Massacre at Central High/Review
From The Grindhouse Cinema Database
Setting the trend for contemporary teen delinquency films ranging from Over The Edge and Heathers to Larry Clark's Bully, Massacre at Central High has mysteriously faded into obscurity after years of lingering in the out-of-print dead zone. Although internet message boards claim a Region 1 DVD is on its way, most cult film fans will have to scour their local video store or blow $50 on a high-priced eBay auction to get their mitts on this rarity. Amazingly, I stumbled upon the Viking Video Classic VHS edition at my local "mom and pop" store and thought I would do us all a favor and bring this gem home for a thorough review.
Despite some minor tracking issues and a spoiler-laden opening (which shows clips of upcoming murder scenes!), Massacre lives up to its lofty reputation, dishing out brutal teen vengeance with a dash of intelligent social criticism. Its moral viewpoint is even in stark contrast to other revenge flicks, showing that violence solves nothing and rubbing out one bully doesn't mean that a new one won't sprout up moments later.
Our protagonist is David, the new kid at Central High, an upper-class school overrun by a rich kid clique with a bad attitude. Even though an old pal of his runs with this powerful crowd, David can't stand their bullying and intimidation, vowing to give the power back to the underprivileged and make Central a safer and friendlier place to be.
Unfortunately for David, gang leader Bruce (think a tougher James Spader) doesn't want to fall out of power, and he plans on silencing this defector by setting a pretty profound example. While David is working on a friend's car, Bruce slides the vehicle off of its jack, sending the wheel axle down on David's leg. It crushes the bone, giving him a permanent limp and shutting his big mouth. Despite this, David plans to let his actions speak for him from thus on, and he sends a pretty chilling message to Bruce and his posse that their funeral parties won't soon forget.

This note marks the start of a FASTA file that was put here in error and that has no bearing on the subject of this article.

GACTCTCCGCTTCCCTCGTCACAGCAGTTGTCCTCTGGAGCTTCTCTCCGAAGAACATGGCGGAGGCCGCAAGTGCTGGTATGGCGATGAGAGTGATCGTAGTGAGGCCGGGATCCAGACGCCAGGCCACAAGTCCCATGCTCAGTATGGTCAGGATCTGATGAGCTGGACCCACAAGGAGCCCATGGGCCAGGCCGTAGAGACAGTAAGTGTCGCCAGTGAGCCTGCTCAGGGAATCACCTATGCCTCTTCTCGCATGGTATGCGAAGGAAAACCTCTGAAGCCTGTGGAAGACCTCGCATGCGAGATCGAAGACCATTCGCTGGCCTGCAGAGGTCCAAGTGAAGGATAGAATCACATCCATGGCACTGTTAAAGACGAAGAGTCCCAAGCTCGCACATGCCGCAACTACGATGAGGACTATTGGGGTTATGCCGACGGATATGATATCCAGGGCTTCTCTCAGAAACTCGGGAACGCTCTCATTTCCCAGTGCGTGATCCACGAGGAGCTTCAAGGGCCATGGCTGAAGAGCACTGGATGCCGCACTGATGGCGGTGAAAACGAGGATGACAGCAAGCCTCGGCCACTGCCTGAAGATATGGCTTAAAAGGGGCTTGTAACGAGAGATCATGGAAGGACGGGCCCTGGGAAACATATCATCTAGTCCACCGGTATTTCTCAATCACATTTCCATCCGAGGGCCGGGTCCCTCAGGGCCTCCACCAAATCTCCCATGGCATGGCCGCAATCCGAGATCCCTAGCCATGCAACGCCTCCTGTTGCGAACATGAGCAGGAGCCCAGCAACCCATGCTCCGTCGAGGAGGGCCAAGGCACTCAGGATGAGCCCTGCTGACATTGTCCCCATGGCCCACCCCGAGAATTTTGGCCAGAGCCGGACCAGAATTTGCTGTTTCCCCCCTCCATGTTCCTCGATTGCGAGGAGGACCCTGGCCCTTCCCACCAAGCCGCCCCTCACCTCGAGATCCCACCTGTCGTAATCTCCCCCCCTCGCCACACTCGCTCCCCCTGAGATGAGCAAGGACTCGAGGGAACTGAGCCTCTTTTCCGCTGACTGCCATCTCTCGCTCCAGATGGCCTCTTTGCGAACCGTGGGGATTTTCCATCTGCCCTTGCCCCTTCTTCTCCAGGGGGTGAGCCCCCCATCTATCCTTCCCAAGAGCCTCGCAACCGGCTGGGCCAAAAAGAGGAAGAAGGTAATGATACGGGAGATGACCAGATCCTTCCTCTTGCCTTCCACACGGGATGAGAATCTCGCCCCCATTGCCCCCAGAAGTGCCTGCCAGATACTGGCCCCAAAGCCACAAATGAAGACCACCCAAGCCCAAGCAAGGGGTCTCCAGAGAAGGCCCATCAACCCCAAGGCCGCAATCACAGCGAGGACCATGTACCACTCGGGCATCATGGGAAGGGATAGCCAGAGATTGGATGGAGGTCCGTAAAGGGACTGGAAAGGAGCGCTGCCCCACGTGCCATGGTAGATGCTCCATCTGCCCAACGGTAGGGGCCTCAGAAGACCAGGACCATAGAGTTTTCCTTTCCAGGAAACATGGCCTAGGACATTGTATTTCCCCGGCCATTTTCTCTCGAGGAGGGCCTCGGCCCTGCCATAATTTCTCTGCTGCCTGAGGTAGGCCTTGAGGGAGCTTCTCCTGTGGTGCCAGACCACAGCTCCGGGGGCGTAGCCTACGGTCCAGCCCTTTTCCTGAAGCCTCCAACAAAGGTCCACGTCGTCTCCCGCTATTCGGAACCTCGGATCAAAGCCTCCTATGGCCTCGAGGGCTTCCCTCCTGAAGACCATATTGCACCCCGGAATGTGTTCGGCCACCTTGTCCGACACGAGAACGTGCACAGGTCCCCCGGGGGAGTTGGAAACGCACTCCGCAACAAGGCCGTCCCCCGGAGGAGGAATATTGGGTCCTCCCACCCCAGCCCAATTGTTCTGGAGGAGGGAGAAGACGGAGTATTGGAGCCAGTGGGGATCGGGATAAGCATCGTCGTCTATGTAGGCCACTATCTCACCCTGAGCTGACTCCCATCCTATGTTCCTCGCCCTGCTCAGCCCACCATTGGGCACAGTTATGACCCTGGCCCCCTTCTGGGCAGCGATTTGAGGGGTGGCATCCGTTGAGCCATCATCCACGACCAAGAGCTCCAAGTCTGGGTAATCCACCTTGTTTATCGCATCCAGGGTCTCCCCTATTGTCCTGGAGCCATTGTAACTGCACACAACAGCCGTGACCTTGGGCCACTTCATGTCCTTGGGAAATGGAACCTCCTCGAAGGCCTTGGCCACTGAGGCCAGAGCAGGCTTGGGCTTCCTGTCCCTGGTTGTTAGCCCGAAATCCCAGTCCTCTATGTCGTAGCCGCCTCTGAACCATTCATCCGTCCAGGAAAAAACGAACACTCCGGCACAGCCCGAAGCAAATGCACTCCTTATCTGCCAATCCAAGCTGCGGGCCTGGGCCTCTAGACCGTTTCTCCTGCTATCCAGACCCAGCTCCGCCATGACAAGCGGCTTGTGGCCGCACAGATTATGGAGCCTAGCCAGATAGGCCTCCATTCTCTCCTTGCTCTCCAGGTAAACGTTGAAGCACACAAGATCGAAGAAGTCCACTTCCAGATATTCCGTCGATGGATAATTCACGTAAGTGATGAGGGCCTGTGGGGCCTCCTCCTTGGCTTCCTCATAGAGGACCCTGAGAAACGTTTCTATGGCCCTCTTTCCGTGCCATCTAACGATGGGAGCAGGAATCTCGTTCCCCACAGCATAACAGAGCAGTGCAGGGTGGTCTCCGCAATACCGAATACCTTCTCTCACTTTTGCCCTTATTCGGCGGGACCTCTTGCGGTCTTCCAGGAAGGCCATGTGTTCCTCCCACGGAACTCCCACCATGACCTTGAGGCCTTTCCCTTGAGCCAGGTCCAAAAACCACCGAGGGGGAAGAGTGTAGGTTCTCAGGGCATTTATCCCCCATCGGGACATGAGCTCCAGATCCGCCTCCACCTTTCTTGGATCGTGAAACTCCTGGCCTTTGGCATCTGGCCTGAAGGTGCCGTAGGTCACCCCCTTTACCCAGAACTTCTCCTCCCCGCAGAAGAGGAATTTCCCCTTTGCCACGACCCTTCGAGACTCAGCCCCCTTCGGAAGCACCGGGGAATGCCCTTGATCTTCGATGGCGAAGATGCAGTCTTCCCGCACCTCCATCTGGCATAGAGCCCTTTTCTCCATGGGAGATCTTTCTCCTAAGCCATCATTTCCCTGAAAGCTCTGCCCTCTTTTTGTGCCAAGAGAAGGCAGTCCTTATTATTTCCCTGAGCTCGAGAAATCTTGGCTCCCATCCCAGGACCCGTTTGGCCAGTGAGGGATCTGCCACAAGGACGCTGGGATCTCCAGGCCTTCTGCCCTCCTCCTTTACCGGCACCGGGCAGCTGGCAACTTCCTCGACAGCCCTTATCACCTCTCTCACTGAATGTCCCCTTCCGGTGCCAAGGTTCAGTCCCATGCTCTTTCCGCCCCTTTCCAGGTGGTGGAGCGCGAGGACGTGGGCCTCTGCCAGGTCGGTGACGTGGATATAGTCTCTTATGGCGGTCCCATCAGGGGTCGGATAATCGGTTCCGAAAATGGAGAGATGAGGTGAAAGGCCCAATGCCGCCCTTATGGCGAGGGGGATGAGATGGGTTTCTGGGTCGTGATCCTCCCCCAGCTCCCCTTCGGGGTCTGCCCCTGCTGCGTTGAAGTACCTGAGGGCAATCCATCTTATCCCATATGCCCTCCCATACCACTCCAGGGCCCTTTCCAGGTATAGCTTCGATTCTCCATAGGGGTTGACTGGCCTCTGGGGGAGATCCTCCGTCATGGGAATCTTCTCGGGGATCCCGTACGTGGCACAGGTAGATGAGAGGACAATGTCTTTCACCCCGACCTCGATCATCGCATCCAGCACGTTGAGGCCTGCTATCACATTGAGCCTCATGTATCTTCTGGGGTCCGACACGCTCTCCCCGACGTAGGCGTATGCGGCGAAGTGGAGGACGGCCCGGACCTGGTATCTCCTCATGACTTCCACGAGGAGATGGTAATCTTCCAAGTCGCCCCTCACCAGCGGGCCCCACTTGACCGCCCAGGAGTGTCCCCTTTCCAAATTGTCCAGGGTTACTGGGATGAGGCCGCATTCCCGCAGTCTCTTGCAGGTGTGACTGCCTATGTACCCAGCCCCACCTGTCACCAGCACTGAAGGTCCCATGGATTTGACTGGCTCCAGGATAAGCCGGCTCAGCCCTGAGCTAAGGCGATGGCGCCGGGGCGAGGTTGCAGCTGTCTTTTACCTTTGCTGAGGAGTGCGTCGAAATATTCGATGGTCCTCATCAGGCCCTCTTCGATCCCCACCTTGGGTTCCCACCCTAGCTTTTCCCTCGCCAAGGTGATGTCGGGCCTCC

David's murders are vicious and inventive, leaving behind little trace of his foul play, and making everything look like one big accident. These "accidents" range from an electrocution and nosedive into an empty pool, to an endless amount of explosions and one unbelievably huge boulder crushing a copulating teen trio! With each murder, I was impressed as to how far David (and the film's creators) were willing to take this demented little satire. Thankfully they go all the way, depicting the power struggles and hostile takeovers of society through the microcosm of the American school system, and, on a small scale, exposing the constant competitive nature of mankind.
Reviewed by Mdeapo